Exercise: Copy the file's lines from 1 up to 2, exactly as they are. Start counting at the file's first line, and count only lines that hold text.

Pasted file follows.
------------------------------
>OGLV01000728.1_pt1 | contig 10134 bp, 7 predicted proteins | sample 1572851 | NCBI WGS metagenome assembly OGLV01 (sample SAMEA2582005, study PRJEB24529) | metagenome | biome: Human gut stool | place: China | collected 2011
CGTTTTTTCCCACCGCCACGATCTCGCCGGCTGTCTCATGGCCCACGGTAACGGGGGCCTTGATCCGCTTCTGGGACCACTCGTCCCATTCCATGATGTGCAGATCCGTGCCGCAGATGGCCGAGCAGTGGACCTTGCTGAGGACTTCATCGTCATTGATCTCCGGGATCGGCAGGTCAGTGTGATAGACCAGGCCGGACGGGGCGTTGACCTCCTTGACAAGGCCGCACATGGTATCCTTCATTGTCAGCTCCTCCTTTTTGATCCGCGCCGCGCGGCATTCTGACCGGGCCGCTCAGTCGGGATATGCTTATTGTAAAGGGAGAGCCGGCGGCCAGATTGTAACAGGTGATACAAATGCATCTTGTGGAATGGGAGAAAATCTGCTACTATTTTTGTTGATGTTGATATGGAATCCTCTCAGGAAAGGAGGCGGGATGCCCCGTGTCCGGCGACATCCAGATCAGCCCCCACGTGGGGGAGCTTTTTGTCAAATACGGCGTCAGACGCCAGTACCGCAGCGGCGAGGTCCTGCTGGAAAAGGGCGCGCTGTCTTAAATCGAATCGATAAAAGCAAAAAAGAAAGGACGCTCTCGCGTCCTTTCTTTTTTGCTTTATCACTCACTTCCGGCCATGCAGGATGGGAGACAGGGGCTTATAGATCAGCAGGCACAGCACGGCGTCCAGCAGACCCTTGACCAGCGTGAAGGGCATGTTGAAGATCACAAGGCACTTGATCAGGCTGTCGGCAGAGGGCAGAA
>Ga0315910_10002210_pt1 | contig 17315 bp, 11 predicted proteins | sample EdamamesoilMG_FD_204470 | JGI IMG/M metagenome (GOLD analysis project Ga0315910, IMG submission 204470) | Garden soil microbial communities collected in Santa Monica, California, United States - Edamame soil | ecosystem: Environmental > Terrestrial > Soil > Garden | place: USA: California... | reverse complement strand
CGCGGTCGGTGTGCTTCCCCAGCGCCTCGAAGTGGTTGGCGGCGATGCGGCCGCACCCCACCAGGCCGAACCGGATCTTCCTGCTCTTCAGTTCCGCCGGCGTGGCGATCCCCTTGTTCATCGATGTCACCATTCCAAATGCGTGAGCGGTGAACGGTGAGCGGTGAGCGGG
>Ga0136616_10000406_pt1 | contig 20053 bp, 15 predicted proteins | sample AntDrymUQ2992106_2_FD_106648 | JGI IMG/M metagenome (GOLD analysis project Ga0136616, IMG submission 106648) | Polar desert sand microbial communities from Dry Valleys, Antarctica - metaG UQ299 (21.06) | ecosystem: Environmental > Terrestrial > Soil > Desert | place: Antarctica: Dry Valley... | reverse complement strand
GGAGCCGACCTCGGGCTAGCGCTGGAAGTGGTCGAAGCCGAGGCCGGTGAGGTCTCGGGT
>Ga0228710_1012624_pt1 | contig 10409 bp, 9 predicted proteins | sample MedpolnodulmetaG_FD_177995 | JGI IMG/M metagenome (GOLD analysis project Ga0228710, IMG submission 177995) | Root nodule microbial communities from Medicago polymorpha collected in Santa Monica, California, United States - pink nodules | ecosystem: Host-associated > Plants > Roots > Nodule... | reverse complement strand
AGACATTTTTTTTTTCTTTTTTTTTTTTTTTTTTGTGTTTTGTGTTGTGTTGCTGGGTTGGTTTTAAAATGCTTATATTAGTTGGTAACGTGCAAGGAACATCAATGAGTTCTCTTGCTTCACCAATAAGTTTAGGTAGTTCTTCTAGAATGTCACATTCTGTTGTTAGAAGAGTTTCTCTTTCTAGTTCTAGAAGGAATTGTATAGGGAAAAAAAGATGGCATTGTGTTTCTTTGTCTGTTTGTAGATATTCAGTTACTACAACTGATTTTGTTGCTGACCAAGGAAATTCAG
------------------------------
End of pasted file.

>OGLV01000728.1_pt1 | contig 10134 bp, 7 predicted proteins | sample 1572851 | NCBI WGS metagenome assembly OGLV01 (sample SAMEA2582005, study PRJEB24529) | metagenome | biome: Human gut stool | place: China | collected 2011
CGTTTTTTCCCACCGCCACGATCTCGCCGGCTGTCTCATGGCCCACGGTAACGGGGGCCTTGATCCGCTTCTGGGACCACTCGTCCCATTCCATGATGTGCAGATCCGTGCCGCAGATGGCCGAGCAGTGGACCTTGCTGAGGACTTCATCGTCATTGATCTCCGGGATCGGCAGGTCAGTGTGATAGACCAGGCCGGACGGGGCGTTGACCTCCTTGACAAGGCCGCACATGGTATCCTTCATTGTCAGCTCCTCCTTTTTGATCCGCGCCGCGCGGCATTCTGACCGGGCCGCTCAGTCGGGATATGCTTATTGTAAAGGGAGAGCCGGCGGCCAGATTGTAACAGGTGATACAAATGCATCTTGTGGAATGGGAGAAAATCTGCTACTATTTTTGTTGATGTTGATATGGAATCCTCTCAGGAAAGGAGGCGGGATGCCCCGTGTCCGGCGACATCCAGATCAGCCCCCACGTGGGGGAGCTTTTTGTCAAATACGGCGTCAGACGCCAGTACCGCAGCGGCGAGGTCCTGCTGGAAAAGGGCGCGCTGTCTTAAATCGAATCGATAAAAGCAAAAAAGAAAGGACGCTCTCGCGTCCTTTCTTTTTTGCTTTATCACTCACTTCCGGCCATGCAGGATGGGAGACAGGGGCTTATAGATCAGCAGGCACAGCACGGCGTCCAGCAGACCCTTGACCAGCGTGAAGGGCATGTTGAAGATCACAAGGCACTTGATCAGGCTGTCGGCAGAGGGCAGAA